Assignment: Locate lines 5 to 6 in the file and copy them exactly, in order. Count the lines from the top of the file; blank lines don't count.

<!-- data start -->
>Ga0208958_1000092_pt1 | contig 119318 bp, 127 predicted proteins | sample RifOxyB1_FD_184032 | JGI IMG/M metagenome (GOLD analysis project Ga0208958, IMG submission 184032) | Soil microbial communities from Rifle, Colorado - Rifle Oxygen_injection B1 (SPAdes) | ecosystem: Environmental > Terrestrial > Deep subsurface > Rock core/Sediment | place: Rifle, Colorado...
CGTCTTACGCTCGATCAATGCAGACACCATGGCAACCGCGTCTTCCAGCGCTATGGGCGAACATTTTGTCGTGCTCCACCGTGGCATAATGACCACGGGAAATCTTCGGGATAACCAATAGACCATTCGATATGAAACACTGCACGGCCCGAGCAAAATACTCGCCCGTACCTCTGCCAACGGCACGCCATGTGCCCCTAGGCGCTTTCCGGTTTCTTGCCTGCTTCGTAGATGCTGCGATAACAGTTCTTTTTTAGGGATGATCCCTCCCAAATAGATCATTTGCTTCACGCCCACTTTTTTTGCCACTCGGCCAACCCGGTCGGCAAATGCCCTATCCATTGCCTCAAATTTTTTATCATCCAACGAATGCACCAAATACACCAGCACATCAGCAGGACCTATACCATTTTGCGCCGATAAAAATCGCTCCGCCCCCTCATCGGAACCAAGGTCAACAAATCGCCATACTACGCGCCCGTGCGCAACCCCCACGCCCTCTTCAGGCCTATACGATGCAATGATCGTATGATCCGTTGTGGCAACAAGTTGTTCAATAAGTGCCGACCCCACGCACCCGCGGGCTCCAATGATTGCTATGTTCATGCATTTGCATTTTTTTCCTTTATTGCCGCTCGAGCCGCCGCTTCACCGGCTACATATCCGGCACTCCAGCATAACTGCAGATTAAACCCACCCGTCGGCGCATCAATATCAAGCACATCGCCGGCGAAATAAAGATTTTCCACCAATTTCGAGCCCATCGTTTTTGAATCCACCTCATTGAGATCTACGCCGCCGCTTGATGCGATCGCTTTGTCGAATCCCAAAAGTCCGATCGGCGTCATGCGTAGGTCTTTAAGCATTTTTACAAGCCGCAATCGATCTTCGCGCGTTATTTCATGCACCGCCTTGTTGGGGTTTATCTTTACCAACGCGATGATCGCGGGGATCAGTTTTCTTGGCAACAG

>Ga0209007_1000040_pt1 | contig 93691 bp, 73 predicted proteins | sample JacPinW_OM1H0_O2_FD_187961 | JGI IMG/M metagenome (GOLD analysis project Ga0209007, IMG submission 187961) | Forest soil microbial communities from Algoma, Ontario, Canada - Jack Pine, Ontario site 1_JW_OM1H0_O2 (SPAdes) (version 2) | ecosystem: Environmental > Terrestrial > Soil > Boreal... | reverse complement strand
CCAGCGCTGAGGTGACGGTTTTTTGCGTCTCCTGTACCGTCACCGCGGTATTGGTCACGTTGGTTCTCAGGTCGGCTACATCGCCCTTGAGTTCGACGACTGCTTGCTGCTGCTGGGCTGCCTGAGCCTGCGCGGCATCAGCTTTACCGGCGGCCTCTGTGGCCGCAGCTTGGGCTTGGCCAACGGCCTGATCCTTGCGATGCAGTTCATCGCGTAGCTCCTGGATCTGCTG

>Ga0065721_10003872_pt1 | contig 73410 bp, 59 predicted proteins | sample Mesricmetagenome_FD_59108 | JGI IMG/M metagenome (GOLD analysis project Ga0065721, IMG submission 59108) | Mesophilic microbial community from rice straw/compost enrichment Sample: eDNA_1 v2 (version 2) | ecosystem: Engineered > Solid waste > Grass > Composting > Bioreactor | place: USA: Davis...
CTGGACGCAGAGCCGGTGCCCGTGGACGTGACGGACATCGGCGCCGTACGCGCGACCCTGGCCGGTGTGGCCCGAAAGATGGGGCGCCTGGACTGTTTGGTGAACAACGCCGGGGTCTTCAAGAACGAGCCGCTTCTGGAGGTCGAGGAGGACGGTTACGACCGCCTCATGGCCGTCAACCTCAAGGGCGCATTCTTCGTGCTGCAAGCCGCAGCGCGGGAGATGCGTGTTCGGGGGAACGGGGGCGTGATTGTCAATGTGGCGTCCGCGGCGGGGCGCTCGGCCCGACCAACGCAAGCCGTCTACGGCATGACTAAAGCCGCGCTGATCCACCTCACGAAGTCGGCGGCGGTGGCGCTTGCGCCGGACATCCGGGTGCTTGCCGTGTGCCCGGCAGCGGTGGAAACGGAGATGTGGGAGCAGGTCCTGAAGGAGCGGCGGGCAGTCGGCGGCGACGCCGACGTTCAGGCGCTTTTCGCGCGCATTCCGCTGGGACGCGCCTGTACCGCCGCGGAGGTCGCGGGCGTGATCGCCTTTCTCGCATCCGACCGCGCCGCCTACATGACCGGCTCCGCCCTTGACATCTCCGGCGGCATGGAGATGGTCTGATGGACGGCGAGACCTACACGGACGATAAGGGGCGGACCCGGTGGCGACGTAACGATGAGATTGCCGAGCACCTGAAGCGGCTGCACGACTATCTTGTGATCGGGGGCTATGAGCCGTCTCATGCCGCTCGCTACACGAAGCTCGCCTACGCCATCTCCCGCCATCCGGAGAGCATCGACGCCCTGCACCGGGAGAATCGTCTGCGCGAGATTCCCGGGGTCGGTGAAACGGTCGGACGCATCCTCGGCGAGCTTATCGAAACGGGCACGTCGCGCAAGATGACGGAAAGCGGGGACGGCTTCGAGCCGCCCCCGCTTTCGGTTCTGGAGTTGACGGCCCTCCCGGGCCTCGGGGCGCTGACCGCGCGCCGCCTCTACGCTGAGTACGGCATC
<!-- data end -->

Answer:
>Ga0065721_10003872_pt1 | contig 73410 bp, 59 predicted proteins | sample Mesricmetagenome_FD_59108 | JGI IMG/M metagenome (GOLD analysis project Ga0065721, IMG submission 59108) | Mesophilic microbial community from rice straw/compost enrichment Sample: eDNA_1 v2 (version 2) | ecosystem: Engineered > Solid waste > Grass > Composting > Bioreactor | place: USA: Davis...
CTGGACGCAGAGCCGGTGCCCGTGGACGTGACGGACATCGGCGCCGTACGCGCGACCCTGGCCGGTGTGGCCCGAAAGATGGGGCGCCTGGACTGTTTGGTGAACAACGCCGGGGTCTTCAAGAACGAGCCGCTTCTGGAGGTCGAGGAGGACGGTTACGACCGCCTCATGGCCGTCAACCTCAAGGGCGCATTCTTCGTGCTGCAAGCCGCAGCGCGGGAGATGCGTGTTCGGGGGAACGGGGGCGTGATTGTCAATGTGGCGTCCGCGGCGGGGCGCTCGGCCCGACCAACGCAAGCCGTCTACGGCATGACTAAAGCCGCGCTGATCCACCTCACGAAGTCGGCGGCGGTGGCGCTTGCGCCGGACATCCGGGTGCTTGCCGTGTGCCCGGCAGCGGTGGAAACGGAGATGTGGGAGCAGGTCCTGAAGGAGCGGCGGGCAGTCGGCGGCGACGCCGACGTTCAGGCGCTTTTCGCGCGCATTCCGCTGGGACGCGCCTGTACCGCCGCGGAGGTCGCGGGCGTGATCGCCTTTCTCGCATCCGACCGCGCCGCCTACATGACCGGCTCCGCCCTTGACATCTCCGGCGGCATGGAGATGGTCTGATGGACGGCGAGACCTACACGGACGATAAGGGGCGGACCCGGTGGCGACGTAACGATGAGATTGCCGAGCACCTGAAGCGGCTGCACGACTATCTTGTGATCGGGGGCTATGAGCCGTCTCATGCCGCTCGCTACACGAAGCTCGCCTACGCCATCTCCCGCCATCCGGAGAGCATCGACGCCCTGCACCGGGAGAATCGTCTGCGCGAGATTCCCGGGGTCGGTGAAACGGTCGGACGCATCCTCGGCGAGCTTATCGAAACGGGCACGTCGCGCAAGATGACGGAAAGCGGGGACGGCTTCGAGCCGCCCCCGCTTTCGGTTCTGGAGTTGACGGCCCTCCCGGGCCTCGGGGCGCTGACCGCGCGCCGCCTCTACGCTGAGTACGGCATC